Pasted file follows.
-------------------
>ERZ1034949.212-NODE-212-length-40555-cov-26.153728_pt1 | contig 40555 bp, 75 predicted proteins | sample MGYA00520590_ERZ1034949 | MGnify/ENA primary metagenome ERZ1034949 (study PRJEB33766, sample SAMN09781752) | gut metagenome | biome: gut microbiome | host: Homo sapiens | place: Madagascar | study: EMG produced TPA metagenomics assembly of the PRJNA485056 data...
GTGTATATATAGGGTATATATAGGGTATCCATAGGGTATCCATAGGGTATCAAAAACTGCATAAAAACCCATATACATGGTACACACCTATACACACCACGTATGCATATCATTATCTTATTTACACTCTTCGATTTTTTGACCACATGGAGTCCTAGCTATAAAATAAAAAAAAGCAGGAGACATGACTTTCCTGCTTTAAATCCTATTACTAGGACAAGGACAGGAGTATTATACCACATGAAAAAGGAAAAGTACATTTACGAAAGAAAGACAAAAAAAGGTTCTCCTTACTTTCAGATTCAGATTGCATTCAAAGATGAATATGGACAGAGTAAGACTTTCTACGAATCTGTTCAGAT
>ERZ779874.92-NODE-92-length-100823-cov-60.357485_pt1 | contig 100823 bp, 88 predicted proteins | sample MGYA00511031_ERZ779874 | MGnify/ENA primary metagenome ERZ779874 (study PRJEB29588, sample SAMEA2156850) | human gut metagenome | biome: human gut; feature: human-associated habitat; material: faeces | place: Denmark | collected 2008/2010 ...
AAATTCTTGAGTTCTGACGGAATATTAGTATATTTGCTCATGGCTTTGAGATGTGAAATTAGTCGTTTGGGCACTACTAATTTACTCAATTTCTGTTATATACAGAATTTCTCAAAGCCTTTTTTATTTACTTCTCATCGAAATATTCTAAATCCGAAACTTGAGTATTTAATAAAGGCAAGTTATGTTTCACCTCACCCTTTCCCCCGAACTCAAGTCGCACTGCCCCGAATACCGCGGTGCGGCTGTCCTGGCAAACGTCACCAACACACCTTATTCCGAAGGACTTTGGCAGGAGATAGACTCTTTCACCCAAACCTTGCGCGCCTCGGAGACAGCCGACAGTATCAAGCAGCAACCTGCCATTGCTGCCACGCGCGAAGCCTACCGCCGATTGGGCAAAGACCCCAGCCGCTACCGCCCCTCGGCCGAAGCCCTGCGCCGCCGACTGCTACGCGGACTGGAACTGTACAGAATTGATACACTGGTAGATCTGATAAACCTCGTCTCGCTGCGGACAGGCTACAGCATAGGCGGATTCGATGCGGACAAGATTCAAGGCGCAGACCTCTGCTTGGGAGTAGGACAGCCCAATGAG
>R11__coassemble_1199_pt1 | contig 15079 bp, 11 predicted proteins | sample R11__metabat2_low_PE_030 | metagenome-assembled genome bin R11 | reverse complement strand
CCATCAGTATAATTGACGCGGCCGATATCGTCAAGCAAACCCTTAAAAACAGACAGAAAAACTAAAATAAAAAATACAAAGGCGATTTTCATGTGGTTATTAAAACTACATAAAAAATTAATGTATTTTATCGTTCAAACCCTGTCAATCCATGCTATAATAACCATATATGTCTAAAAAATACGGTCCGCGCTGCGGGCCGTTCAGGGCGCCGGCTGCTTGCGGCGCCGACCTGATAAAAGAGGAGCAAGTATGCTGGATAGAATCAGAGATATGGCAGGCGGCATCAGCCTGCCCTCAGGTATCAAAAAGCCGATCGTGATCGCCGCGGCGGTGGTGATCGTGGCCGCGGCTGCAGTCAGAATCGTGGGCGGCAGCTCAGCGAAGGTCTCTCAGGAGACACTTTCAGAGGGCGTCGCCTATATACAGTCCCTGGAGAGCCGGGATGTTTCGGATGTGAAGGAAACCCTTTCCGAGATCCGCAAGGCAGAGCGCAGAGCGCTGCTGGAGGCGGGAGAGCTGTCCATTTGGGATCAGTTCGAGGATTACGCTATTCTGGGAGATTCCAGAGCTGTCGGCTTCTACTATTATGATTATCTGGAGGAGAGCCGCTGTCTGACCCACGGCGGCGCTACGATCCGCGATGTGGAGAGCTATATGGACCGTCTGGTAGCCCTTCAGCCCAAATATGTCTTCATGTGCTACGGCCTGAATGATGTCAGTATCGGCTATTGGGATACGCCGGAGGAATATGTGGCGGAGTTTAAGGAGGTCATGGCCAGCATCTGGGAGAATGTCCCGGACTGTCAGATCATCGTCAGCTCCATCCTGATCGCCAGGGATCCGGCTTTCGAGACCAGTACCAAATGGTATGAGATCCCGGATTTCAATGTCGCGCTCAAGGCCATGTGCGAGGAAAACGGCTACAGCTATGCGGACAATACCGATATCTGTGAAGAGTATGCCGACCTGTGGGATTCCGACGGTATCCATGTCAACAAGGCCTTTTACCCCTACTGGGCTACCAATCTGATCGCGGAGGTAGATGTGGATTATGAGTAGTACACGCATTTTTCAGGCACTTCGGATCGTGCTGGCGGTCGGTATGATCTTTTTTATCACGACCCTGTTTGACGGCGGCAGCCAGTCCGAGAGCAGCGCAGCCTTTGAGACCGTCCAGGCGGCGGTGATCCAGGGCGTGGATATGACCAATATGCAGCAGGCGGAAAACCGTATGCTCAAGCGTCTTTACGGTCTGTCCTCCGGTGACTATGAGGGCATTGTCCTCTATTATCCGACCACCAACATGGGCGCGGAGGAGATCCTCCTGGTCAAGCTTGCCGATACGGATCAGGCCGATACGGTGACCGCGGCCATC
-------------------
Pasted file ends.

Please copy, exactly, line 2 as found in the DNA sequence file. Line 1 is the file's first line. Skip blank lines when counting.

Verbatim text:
GTGTATATATAGGGTATATATAGGGTATCCATAGGGTATCCATAGGGTATCAAAAACTGCATAAAAACCCATATACATGGTACACACCTATACACACCACGTATGCATATCATTATCTTATTTACACTCTTCGATTTTTTGACCACATGGAGTCCTAGCTATAAAATAAAAAAAAGCAGGAGACATGACTTTCCTGCTTTAAATCCTATTACTAGGACAAGGACAGGAGTATTATACCACATGAAAAAGGAAAAGTACATTTACGAAAGAAAGACAAAAAAAGGTTCTCCTTACTTTCAGATTCAGATTGCATTCAAAGATGAATATGGACAGAGTAAGACTTTCTACGAATCTGTTCAGAT